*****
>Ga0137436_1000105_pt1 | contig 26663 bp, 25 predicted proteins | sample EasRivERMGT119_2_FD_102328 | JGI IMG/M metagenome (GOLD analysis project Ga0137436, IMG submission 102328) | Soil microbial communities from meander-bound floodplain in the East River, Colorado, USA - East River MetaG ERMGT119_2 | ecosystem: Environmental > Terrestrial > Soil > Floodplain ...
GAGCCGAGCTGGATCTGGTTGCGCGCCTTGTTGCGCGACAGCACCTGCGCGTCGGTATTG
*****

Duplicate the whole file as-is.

>Ga0137436_1000105_pt1 | contig 26663 bp, 25 predicted proteins | sample EasRivERMGT119_2_FD_102328 | JGI IMG/M metagenome (GOLD analysis project Ga0137436, IMG submission 102328) | Soil microbial communities from meander-bound floodplain in the East River, Colorado, USA - East River MetaG ERMGT119_2 | ecosystem: Environmental > Terrestrial > Soil > Floodplain ...
GAGCCGAGCTGGATCTGGTTGCGCGCCTTGTTGCGCGACAGCACCTGCGCGTCGGTATTG